Science has some important reasons to avoid eating too much licorice

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Science has some important reasons to avoid eating too much licorice

There are foods that can split families, or even just couples. Love it or hate it foods. Marmite (and the vegetarian alternative, Vegemite) is one. Then there’s Brussels sprouts, blue cheese, chili peppers, coriander (cilantro), tomatoes (especially the cooked variety) … and licorice.

Personally, I’ve always liked licorice, but there are others who feel very differently about it. There are known to be genetic reasons behind a dislike of some foods such as Brussels sprouts orcoriander but no one has established this for licorice.

Licorice has a long history; the root of the plant Glycyrrhiza glabral has been used medicinally for over 4,000 years.

Licorice has anti-inflammatory, antibacterial and antiviral properties and has been used, notably in traditional Chinese medicine, for the treatment of gastric ulcers and liver disorders,such as hepatitis B.

Among its less beneficial effects on the body is raised blood pressure, caused by the glycyrrhizic acid it contains, if you eat too much. Through its interaction with the hormone aldosterone, it causes reabsorption of sodium and excretion of potassium, resulting in an increase in sodium levels and a decrease in potassium levels – one symptom of which is muscular weakness. And pregnant women have been advised to avoid it because it pushes up levels of cortisol, the stress hormone. A study just published upon which this advice is based, drew on several hundred children born in Finland in 1998. They found that mothers who ate more licorice (salmiak, liquorices with added ammonium chloride) gave birth to children who were more likely to have lower IQs and to suffer from ADHD.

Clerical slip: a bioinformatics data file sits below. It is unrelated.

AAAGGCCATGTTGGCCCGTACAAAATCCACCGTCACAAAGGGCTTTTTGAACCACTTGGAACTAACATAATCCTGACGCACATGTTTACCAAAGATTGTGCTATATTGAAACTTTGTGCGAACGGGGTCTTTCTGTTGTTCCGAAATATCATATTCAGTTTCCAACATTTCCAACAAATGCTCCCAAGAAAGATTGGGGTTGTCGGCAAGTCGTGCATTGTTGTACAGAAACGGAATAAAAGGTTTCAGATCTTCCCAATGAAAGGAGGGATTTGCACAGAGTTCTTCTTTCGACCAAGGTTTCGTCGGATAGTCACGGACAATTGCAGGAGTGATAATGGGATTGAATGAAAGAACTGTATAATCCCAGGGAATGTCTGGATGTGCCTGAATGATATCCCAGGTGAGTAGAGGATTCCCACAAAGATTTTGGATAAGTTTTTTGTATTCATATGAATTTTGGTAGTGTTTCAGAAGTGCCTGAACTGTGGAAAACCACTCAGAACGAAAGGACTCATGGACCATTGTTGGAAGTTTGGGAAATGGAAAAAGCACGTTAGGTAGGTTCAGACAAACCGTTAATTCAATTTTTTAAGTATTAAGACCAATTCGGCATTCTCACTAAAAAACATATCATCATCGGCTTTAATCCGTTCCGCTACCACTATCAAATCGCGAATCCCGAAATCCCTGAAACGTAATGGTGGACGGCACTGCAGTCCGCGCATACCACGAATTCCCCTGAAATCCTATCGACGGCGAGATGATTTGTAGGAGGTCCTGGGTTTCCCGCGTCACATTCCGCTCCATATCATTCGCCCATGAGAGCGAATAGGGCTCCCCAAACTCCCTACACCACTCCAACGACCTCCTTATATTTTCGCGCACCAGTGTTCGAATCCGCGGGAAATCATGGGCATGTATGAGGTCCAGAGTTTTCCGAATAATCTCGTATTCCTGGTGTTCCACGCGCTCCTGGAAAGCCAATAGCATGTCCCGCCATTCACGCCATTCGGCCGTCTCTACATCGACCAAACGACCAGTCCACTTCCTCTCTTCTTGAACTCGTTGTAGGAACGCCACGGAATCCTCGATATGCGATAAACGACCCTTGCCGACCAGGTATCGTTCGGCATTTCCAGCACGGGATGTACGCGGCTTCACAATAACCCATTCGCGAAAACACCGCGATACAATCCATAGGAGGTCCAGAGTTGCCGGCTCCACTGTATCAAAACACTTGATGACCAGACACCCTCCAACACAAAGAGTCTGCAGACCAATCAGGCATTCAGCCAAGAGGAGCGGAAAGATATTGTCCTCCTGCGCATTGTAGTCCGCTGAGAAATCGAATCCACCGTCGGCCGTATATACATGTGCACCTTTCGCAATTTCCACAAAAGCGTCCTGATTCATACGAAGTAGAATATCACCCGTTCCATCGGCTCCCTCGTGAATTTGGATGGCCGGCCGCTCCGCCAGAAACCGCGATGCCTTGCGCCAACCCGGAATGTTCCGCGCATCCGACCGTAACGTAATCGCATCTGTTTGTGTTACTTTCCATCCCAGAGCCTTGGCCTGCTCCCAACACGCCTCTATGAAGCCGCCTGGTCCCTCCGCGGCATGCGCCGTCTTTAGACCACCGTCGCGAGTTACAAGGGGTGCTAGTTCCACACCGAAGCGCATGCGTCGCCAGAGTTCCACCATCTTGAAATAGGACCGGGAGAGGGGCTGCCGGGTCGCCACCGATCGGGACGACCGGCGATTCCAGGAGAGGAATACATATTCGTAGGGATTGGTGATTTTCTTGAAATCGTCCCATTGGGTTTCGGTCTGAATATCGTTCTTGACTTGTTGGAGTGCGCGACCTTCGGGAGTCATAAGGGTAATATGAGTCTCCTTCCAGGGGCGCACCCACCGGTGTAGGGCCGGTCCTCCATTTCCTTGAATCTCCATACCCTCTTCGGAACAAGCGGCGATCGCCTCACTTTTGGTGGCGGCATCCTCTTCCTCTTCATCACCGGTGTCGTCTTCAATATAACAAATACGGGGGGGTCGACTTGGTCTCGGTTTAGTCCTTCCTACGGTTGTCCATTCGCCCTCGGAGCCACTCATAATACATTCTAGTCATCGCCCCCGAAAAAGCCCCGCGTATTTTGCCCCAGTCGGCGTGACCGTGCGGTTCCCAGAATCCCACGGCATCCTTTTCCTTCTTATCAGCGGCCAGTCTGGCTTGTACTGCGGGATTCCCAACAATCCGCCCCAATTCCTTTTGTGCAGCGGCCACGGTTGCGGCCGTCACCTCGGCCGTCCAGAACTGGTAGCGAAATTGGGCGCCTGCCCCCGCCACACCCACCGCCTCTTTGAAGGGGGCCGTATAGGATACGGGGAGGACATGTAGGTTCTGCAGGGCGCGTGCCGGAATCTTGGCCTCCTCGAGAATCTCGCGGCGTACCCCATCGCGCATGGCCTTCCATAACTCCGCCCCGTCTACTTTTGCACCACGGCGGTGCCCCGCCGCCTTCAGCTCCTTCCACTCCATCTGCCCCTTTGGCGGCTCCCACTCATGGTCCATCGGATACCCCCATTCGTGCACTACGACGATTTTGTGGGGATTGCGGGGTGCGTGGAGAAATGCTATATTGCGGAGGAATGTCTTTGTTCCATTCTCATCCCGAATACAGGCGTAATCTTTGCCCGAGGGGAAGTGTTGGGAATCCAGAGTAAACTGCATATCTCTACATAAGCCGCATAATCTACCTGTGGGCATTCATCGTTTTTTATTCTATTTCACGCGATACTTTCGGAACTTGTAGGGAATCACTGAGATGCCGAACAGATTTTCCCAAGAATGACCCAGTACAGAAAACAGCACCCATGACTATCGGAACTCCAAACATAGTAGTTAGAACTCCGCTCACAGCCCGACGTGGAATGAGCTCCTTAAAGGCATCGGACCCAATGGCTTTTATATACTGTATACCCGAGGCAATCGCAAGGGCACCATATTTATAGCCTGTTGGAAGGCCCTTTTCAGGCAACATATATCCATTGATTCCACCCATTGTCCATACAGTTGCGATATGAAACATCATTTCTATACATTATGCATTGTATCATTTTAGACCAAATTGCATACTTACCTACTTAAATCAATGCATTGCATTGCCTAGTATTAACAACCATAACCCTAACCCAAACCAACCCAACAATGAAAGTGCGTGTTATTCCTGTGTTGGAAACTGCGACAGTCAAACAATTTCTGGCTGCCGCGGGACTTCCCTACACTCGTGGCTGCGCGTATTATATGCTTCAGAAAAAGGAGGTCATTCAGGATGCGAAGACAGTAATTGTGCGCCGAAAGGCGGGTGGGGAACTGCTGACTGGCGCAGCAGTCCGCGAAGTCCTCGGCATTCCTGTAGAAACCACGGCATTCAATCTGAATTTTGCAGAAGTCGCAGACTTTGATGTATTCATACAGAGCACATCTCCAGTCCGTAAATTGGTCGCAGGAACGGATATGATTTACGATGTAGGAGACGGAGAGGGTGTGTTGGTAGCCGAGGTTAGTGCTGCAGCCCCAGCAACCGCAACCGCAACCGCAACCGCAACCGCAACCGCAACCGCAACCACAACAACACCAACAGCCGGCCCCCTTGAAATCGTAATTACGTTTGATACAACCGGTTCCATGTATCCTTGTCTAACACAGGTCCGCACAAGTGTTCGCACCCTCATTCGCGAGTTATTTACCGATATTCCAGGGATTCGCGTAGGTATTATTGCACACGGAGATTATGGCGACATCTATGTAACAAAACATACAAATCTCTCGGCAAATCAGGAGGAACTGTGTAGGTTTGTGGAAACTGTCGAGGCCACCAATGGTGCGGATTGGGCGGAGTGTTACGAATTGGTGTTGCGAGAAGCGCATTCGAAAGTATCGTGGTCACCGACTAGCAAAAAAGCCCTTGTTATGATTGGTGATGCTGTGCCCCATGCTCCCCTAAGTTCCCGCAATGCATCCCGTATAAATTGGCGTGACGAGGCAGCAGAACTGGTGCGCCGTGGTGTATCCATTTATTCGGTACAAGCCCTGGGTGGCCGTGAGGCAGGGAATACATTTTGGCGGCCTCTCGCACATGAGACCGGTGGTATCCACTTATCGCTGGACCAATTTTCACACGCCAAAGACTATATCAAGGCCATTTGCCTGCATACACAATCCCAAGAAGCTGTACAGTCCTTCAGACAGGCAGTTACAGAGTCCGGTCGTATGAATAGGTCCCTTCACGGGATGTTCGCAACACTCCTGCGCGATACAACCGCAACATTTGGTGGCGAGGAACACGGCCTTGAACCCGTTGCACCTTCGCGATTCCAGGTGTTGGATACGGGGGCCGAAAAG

Sweet smell of success

We more usually think of licorice in confectionery, where an extract of raw licorice is heated up with other ingredients such as flour, treacle, flavorings and colorings to produce a sweet, thickened product. In Britain, it is closely associated with the Yorkshire town of Pontefract, where it was first grown nearly 1,000 years ago after it was brought to Britain from the Middle East. In 1760, an apothecary named Charles Dunhill first produced “Pontefract cakes”, flat, circular sweets. Dark salty licorice is hugely popular in northern European countries such as Holland and Sweden.

Licorice is used as a flavoring in substances as diverse as tea and tobacco, and in drinks like the Egyptian erk sous and the French pastis. The sweetness of licorice is principally due to the glycyrrhizin (or glycyrrhizic acid), which is around 40 times sweeter than sucrose (table sugar).

The aromas of raw licorice and heat-processed licorice are due to a blend of chemicals, recently identified by a research group in Munich, led by Peter Schieberle, a distinguished flavor scientist.

licorice stickShutterstock

The team achieved this by first separating the complex mixtures of chemicals present in the licorice, and then identifying each one by spectroscopic techniques. Aroma experts then examined each compound to find which of the molecules present actually contributed towards it (around 50). Finally, they reconstituted a mixture of these molecules, each present at its “natural” concentration, to see if the mixture had the characteristic licorice smell (it did).

So there is no single molecule which has a licorice smell by itself; what we smell is a blend of odors from all these molecules, which our brain “integrates”. The molecules anethole (also found in aniseed, fennel and star anise) and estragole (also found in tarragon) supply an “aniseed” note, but there are many other important compounds that contribute, including 1,8-cineole eucalyptus, 2-acetyl-1-pyrroline, responsible for the “popcorn” note of many cereal products like bread and rice, and a number of aldehydes such as (E,Z)-2,6-nonadienal (found in cucumbers).

The heat-processed licorice extract has many molecules in common with raw licorice, butsome are unique to it like maltol, which contributes a caramel note, and 3-hydroxy-4,5-dimethylfuran-2(5H)-one (sotolone), also with a caramel note at low concentrations and which is responsible for the flavor of raw cane sugar.

Many of the extra molecules are generated in the heating process from reactions, such as those between sugars and amino acids present in the raw licorice root.

So enjoy your licorice – if you do. Just don’t overdo it.

 
Previous Published: https://goo.gl/p3sfnl